But he moved out quicker than most others you’d find.

Throwin’ a leg over was like climbin’ after a cat up a pine tree.
Just as you strangled a fist-full of mane to light in the saddle,
The head of that Tom horse would come ’round to bite your rear.
With luck an’ a quick shinny up, he only got a chunk of your knee.

Gosh that Tom horse could be an ornery cuss, even on the fly.
His pair o’ paint ears would flap straight back on a whim,
And you’d feel a li’l bit a devil inching up his spine.
A hop n’ hoot n’ holler and your stirrups sayin’ good-bye.

You always had to watch him, he wasn’t a horse you trusted.
Never let the reins go slack or let him flat-out gallop.
But sooner or later you’d set a l’il loose in the saddle,
And that Tom horse same as said, “Pard, you’re busted.”

But when he wasn’t tryin’ to plant you in cow pies an’ dirt,
That Tom horse was ropin’ and slidin’, cuttin’ and holdin’.
Crossin’ canyons, duckin’ brush and trackin’ a herd of cows.
He had no quit, not a bit, even when he shoulda pulled up hurt.

For being all outta sorts with fire under his red n’ white hide,
You got to sorta liking that Tom horse in spite of all his faults.
There’s not been another who hunted country quite like him,
And each day astride that big paint was a day for quite a ride.

She’s not a great cow.

Black angus cows at sunsetIf you had an employee who did nothing for a year but drink your coffee, play your computer games and shoot the breeze with coworkers, would you keep that employee on the payroll?

Of course not. You wouldn’t support someone who wasn’t fulfilling his or her role.

So why keep a cow that didn’t get pregnant? It doesn’t matter how correct her conformation is, how solid her genetics are or how great of a cow she is supposed to be.

If she doesn’t have a calf, she’s not a great cow. She’s just an attractive lady with nice parents who is gobbling up your resources.

Ditch the Plan, Drive in the Direction

In the 3,200 miles I drove to Iowa and back this month, I did a lot of thinking. You’re hard-pressed to ignore those things you’ve been avoiding when it’s you, half a country of highway and no radio stations.

And in that half-country drive, I finally acknowledged what I want to do. A 100%, no doubt belief in what I am supposed to be doing with my time here on earth: raise cattle.

This isn’t a light switch moment. I’ve known for years – decades if you count those years growing up that I wanted nothing but ranching – that my place lies with the cow-calf ranch. But it has taken me a long time to work up the courage to face the challenge, and this trip finally has me toeing the starting line.

In the past two weeks, I’ve been focused on drawing up a plan. A set of steps that will put me in a position to tackle the challenge of cattle ranching.

Midweek, I decided to ditch the plan.

A plan is like a list. You cross off the first step of the plan and move on to the second. Nail the second, go to step three.

At this stage, a plan puts on blinders to other possible routes that could help you achieve the same goal. A plan needs to be flexible, and I’m not good with flexible plans. To be flexible, I need to not have a plan.

That sounds dumb, doesn’t it? How are you supposed to get where you want to go if you don’t have a plan?

John Deere tractor driving down dirt roadDrive in the direction you want to go. Make decisions with what you know now that will nose you in the direction you want to end up. After driving awhile, you’ll have more information and be better equipped to decide whether you want to turn left or right.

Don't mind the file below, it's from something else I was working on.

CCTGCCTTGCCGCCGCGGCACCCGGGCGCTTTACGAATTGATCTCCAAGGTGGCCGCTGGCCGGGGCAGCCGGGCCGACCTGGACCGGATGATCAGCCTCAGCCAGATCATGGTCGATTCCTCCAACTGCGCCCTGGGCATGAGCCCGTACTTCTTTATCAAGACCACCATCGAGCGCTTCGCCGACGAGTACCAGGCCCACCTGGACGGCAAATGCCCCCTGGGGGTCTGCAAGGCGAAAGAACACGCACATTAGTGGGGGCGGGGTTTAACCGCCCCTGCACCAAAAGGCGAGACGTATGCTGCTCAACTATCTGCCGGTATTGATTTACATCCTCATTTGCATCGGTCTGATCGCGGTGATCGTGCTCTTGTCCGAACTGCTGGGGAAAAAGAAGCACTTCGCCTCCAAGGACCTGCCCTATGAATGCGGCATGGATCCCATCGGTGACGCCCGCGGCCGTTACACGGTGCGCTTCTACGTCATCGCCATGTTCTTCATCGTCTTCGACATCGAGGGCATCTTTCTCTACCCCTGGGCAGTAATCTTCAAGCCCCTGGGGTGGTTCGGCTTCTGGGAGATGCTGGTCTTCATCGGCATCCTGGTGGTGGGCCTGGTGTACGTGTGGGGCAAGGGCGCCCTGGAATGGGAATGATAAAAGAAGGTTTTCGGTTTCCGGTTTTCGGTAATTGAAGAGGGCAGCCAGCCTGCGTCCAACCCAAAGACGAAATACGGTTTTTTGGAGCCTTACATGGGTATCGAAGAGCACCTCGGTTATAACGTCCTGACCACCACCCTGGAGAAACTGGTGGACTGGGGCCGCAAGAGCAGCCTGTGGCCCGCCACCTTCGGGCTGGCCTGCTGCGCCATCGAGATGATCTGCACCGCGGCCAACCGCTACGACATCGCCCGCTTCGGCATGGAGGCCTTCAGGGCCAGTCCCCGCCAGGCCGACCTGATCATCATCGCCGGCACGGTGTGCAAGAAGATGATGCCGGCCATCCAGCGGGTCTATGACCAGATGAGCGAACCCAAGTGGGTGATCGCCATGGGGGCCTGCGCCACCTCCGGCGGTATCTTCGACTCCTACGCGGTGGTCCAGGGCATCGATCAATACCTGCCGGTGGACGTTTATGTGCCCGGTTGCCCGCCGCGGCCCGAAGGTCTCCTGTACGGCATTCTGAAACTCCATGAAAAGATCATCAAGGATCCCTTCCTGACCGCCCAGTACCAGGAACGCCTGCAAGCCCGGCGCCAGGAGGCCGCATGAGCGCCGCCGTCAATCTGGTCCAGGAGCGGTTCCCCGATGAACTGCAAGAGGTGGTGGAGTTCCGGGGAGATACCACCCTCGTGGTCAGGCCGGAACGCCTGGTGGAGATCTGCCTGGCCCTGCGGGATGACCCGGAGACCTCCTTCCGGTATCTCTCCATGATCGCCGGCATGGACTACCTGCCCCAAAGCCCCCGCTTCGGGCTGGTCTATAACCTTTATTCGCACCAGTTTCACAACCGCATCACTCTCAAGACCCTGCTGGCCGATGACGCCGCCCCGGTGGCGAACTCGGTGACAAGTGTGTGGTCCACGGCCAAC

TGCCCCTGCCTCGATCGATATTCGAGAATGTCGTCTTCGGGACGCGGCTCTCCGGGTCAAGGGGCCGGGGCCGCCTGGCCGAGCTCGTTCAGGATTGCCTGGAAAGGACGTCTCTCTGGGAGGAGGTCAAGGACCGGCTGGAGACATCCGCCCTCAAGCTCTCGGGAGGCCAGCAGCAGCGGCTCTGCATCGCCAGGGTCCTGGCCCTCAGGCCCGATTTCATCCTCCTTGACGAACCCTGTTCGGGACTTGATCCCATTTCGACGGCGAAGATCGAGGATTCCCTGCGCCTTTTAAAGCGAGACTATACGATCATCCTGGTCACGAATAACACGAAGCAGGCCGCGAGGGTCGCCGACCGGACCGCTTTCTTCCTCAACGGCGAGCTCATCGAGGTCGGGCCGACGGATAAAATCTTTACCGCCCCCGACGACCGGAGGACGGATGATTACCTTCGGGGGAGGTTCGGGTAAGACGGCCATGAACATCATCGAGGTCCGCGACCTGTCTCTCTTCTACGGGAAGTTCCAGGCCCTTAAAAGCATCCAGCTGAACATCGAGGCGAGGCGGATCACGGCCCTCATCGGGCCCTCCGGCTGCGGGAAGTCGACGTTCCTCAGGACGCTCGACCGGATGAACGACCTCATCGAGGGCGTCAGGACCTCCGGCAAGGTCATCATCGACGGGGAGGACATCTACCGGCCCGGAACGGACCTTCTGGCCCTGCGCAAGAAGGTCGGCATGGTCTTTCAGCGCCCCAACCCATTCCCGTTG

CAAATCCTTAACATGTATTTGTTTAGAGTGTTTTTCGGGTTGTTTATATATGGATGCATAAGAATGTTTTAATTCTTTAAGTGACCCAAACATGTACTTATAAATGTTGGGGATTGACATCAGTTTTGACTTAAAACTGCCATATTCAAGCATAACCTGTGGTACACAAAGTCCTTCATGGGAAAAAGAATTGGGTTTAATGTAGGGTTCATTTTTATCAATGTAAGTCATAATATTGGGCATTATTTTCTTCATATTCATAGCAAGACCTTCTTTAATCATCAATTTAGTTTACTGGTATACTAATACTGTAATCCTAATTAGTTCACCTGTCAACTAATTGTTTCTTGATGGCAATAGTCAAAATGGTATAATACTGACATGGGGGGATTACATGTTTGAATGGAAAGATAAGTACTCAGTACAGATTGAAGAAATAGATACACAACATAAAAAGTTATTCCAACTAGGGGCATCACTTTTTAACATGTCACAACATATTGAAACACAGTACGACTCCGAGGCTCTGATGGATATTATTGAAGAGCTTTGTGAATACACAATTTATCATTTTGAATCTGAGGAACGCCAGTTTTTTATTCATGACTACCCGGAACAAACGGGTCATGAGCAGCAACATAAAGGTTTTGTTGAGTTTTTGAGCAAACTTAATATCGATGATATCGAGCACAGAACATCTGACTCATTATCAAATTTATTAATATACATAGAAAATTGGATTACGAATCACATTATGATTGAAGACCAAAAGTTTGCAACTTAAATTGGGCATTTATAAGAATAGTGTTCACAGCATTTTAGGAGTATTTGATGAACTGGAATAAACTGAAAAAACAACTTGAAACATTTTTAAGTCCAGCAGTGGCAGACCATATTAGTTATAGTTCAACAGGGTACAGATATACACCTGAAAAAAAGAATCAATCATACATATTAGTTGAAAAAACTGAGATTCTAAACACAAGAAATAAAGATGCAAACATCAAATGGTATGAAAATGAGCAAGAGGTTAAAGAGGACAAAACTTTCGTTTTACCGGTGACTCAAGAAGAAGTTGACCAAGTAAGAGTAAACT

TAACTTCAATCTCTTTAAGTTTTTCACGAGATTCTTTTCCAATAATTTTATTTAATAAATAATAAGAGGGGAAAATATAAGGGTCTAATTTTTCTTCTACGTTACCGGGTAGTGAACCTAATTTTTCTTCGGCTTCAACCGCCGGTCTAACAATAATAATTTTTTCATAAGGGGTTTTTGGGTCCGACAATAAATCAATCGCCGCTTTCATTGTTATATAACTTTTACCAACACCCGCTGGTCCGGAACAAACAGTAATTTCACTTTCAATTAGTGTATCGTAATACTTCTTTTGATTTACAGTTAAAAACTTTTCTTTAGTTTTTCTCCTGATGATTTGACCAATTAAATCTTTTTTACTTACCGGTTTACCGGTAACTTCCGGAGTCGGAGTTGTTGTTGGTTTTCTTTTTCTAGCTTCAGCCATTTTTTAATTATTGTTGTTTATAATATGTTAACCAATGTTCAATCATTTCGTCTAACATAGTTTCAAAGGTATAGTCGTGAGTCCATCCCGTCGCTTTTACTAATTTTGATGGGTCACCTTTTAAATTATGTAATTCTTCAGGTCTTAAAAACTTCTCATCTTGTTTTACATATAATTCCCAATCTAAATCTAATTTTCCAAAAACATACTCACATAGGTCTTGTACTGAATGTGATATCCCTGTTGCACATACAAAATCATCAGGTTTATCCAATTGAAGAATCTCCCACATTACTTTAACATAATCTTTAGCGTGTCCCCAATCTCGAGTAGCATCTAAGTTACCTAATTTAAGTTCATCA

With the plan, you may not have seen the left or right turns, stuck to the original road map built on retired information and driven straight off the cliff you hadn’t seen.

If you’re flexible and can still be open-minded, use a plan. If you’re like me, drive in the direction you want to go with the destination guiding your decisions.

I wrote this before I saw this piece by Jesse Bussard. Similar topic, different viewpoint.

The Intimacy of Manual Mode in Photography

If you want to shoot your camera in manual mode, be prepared for long walks on the beach and hours of one-on-one meetings with your resident dSLR. Manual mode photography requires intimacy. If you aren’t ready for that commitment, don’t bother or you’ll just get frustrated.

In manual mode, you have control over everything: shutter speed, aperture, ISO, white balance, focus points and a whole host of other intricate settings deep within that amazing machine you’re holding in your hands. Control! Taking over the photographic world!

…crud. Control. What do you set where to capture the perfect photograph?

Ranch Bronc Riding at the Palouse Empire Fair RodeoNight rodeo=challenging conditions. The photo was taken at f/2.2, shutter speed at 1/250 and ISO-800.

Because you have control over your settings in manual mode, you have to understand exposure, how light is impacting the subject you want to shoot and how that light changes from shot to shot. It’s overwhelming, and it takes a lot of practice. I sometimes still have throw-away shots where I was under- or over-exposed because I chose the wrong settings.

So why shoot in manual mode if you risk not getting the shot?

That answer won’t be the same for every photographer, but for me, photography is art. I know what I want that photo to look like, and I can’t achieve that look consistently if my camera is making the decisions. I know what depth of focus I want (aperture) and I know how I want the action stopped (shutter speed).

Shooting in either shutter priority or aperture priority allows me to control one of those settings but not both. While ISO can be manipulated in both those modes, I prefer low ISO to reduce noise.

In addition, the more familiar you are with how shutter speed, aperture and ISO play together, the better photographer you will become. Or maybe a more appropriate adjective is “consistent”. Light is what makes photography work. If you understand how to manipulate your shutter, aperture and ISO settings to make the most of available light, you are well on your way to mastering photo shoots in all types of settings.

On a final note, I don’t think shooting in manual mode makes you a better photographer. I’ve seen a few articles bordering on snobbery from people looking down their noses at those who shoot auto or semi-auto modes on a dSLR. Rubbish.

The art of photography relies on the relationship between photographer and camera. Manual mode simply deepens that relationship and helps you understand how your camera captures those once-in-a-lifetime memories.